Challenge accepted and built-A A +A
Monday, October 21, 2013
BIG dreams. Small reality. That is often mostly the case with individuals, couples or families who intend to have their homes designed and built.
A long list of rooms and spaces, inspired from mental snapshots or from design magazines, would often be presented to architects for the initial concept and schemes.
As the conceptualization process begins, clients would later on realize that their “big picture” of a house would not be compatible with a miniscule lot or a heavily guarded budget. But being the visionary that he is, it is the architect who would eventually tone down those “dreams” and present a more realistic and definitely, a better option.
Such was the case when architects Gerome Camello and Marianne Ocampo were commissioned to do a design for the house in this story located in a subdivision in Lapu-Lapu City.
The 97-square-meter lot on which the house would be erected posed a challenge already.
But it did not end there.
“The subdivision only allowed firewalls (walls along the property line) only up to the ground floor level. Above that, the building should follow the required perimeter setbacks stated in the building code. That left us with a second floor with overall dimensions of 4m x 7m (28 sqm), including the stairs going up,” shares architect Camello.
This was probably the part their excited clients missed when they initially required a long list of spaces they wished to incorporate in their abode. Initially, they wanted a three-bedroom house with two toilet and baths, helpers’ quarters with toilet, “wet” and “formal” kitchens, service yard and one-car garage. The architects explained to their clients that the possibility of all these rooms being included was achievable but they pointed out to them that the spaces may already be too cramped for their use.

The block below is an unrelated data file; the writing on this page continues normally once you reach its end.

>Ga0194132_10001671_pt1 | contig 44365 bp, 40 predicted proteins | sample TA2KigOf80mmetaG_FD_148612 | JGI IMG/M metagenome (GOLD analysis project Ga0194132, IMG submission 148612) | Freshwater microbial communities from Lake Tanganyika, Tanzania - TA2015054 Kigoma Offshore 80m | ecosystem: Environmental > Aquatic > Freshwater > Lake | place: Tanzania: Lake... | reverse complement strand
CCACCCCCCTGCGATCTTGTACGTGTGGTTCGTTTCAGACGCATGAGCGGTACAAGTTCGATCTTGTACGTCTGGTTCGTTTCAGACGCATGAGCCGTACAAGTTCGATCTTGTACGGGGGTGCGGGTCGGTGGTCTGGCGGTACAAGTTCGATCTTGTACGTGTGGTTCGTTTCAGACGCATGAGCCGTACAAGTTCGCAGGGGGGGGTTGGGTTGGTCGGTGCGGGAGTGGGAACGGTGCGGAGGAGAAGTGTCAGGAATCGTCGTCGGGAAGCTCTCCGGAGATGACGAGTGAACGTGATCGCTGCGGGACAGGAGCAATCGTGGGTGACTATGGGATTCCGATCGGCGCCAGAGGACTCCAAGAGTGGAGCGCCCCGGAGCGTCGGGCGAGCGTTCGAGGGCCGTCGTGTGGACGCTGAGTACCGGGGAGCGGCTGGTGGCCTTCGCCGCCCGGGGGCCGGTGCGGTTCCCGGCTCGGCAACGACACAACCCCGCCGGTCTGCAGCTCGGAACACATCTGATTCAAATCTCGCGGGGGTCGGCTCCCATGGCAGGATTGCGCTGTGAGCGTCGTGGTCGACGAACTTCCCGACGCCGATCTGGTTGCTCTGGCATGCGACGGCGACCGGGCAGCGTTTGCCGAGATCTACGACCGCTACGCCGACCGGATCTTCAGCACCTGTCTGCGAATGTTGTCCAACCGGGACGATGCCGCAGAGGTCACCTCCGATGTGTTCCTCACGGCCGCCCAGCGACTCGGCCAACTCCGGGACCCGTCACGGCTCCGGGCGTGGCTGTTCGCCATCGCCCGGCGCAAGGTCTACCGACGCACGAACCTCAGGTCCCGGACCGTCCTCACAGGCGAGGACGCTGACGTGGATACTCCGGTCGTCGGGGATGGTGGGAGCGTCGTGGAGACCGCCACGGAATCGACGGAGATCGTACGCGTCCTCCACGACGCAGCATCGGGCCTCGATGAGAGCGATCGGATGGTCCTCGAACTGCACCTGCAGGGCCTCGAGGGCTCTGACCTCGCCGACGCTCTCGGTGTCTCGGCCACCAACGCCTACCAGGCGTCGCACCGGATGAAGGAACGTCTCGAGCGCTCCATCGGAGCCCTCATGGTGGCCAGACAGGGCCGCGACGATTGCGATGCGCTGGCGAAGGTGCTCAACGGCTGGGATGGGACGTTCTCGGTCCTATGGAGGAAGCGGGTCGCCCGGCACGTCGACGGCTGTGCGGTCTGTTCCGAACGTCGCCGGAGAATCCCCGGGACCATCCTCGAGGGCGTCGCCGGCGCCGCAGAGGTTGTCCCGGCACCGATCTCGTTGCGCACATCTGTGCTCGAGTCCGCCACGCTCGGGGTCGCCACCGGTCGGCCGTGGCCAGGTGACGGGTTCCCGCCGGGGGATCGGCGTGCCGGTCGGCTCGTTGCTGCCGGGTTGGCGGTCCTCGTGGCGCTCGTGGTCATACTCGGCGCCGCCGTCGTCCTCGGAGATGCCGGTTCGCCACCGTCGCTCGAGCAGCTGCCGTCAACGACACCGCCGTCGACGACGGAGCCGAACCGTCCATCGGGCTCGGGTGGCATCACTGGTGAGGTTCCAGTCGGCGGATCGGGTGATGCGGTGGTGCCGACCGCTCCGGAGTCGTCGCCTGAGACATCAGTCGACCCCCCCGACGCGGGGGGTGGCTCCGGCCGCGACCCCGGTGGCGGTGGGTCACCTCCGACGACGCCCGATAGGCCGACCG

The clients then agreed to reduce the number of rooms.
The design challenge was clearly to create a wide and open interior even with the small area. The living and dining areas were the focus of this planning aspect as they collaborated with their associate engineer to come up with a structural layout that would free this area from any vertical support. This resulted in a more flexible and free-flowing space for the user.
With the use of firewalls to maximize the allowable building footprint, the next challenge was how to incorporate natural ventilation. Camello said that the lot was oriented parallel to the prevailing winds so they placed majority of their windows facing the direction of the wind to let in air inside the house.
“The facade of the house was designed like an air dam, capturing and letting air flow through and around the house without relying much on mechanical devices to ventilate the interiors,” he explained.
It was also a challenge that their clients were based abroad so they had to deal with them mostly online. “So we made sure that plans and pictures were easy to understand even without us explaining a lot what we had sent,” Camello continued. After two months of design development and four months of construction, the house was completed.
It was another fulfilling job for both architects who had to get through different project hurdles and come out of it in flying colors, thanks to a well thought of design approach.
“Restrictions can either limit or expand what’s possible, depending on how you look at it. This pushes us architects to be more creative in our design solutions,” he said.
Published in the Sun.Star Cebu newspaper on October 22, 2013.